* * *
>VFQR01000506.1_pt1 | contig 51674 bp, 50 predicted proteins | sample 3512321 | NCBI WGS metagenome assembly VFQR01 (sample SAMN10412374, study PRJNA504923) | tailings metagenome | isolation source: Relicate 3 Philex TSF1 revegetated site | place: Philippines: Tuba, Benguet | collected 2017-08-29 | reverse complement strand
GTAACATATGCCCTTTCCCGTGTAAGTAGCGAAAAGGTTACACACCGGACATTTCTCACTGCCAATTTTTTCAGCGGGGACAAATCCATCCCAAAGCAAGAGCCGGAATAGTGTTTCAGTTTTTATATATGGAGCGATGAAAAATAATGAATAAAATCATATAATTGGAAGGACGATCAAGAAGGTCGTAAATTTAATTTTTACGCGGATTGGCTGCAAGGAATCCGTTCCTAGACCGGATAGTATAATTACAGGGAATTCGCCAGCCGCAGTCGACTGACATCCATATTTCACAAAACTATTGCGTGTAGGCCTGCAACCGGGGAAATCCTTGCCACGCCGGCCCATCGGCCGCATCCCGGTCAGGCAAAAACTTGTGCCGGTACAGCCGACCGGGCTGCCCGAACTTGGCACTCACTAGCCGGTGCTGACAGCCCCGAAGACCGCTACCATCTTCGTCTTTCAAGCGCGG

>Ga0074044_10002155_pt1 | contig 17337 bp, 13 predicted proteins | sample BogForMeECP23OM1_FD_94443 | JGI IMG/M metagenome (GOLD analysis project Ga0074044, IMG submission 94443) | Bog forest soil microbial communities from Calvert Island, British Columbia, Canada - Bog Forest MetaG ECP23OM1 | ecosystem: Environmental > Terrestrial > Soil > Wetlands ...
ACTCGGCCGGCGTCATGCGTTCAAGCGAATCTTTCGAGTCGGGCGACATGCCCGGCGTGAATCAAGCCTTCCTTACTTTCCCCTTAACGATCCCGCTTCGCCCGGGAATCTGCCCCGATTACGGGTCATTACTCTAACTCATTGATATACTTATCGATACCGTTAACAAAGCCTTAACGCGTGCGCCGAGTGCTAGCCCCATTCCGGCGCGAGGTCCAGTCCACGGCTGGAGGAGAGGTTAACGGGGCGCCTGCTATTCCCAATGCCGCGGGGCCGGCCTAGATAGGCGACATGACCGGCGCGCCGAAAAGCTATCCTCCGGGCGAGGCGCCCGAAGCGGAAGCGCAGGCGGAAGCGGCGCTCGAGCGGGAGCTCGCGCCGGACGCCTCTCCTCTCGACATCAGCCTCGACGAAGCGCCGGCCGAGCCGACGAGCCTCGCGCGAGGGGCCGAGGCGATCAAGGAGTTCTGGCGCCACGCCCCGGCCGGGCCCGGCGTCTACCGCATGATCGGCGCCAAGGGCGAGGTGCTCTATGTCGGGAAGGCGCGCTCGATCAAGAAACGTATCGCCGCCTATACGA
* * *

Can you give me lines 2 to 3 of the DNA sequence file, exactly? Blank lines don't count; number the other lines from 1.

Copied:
GTAACATATGCCCTTTCCCGTGTAAGTAGCGAAAAGGTTACACACCGGACATTTCTCACTGCCAATTTTTTCAGCGGGGACAAATCCATCCCAAAGCAAGAGCCGGAATAGTGTTTCAGTTTTTATATATGGAGCGATGAAAAATAATGAATAAAATCATATAATTGGAAGGACGATCAAGAAGGTCGTAAATTTAATTTTTACGCGGATTGGCTGCAAGGAATCCGTTCCTAGACCGGATAGTATAATTACAGGGAATTCGCCAGCCGCAGTCGACTGACATCCATATTTCACAAAACTATTGCGTGTAGGCCTGCAACCGGGGAAATCCTTGCCACGCCGGCCCATCGGCCGCATCCCGGTCAGGCAAAAACTTGTGCCGGTACAGCCGACCGGGCTGCCCGAACTTGGCACTCACTAGCCGGTGCTGACAGCCCCGAAGACCGCTACCATCTTCGTCTTTCAAGCGCGG

>Ga0074044_10002155_pt1 | contig 17337 bp, 13 predicted proteins | sample BogForMeECP23OM1_FD_94443 | JGI IMG/M metagenome (GOLD analysis project Ga0074044, IMG submission 94443) | Bog forest soil microbial communities from Calvert Island, British Columbia, Canada - Bog Forest MetaG ECP23OM1 | ecosystem: Environmental > Terrestrial > Soil > Wetlands ...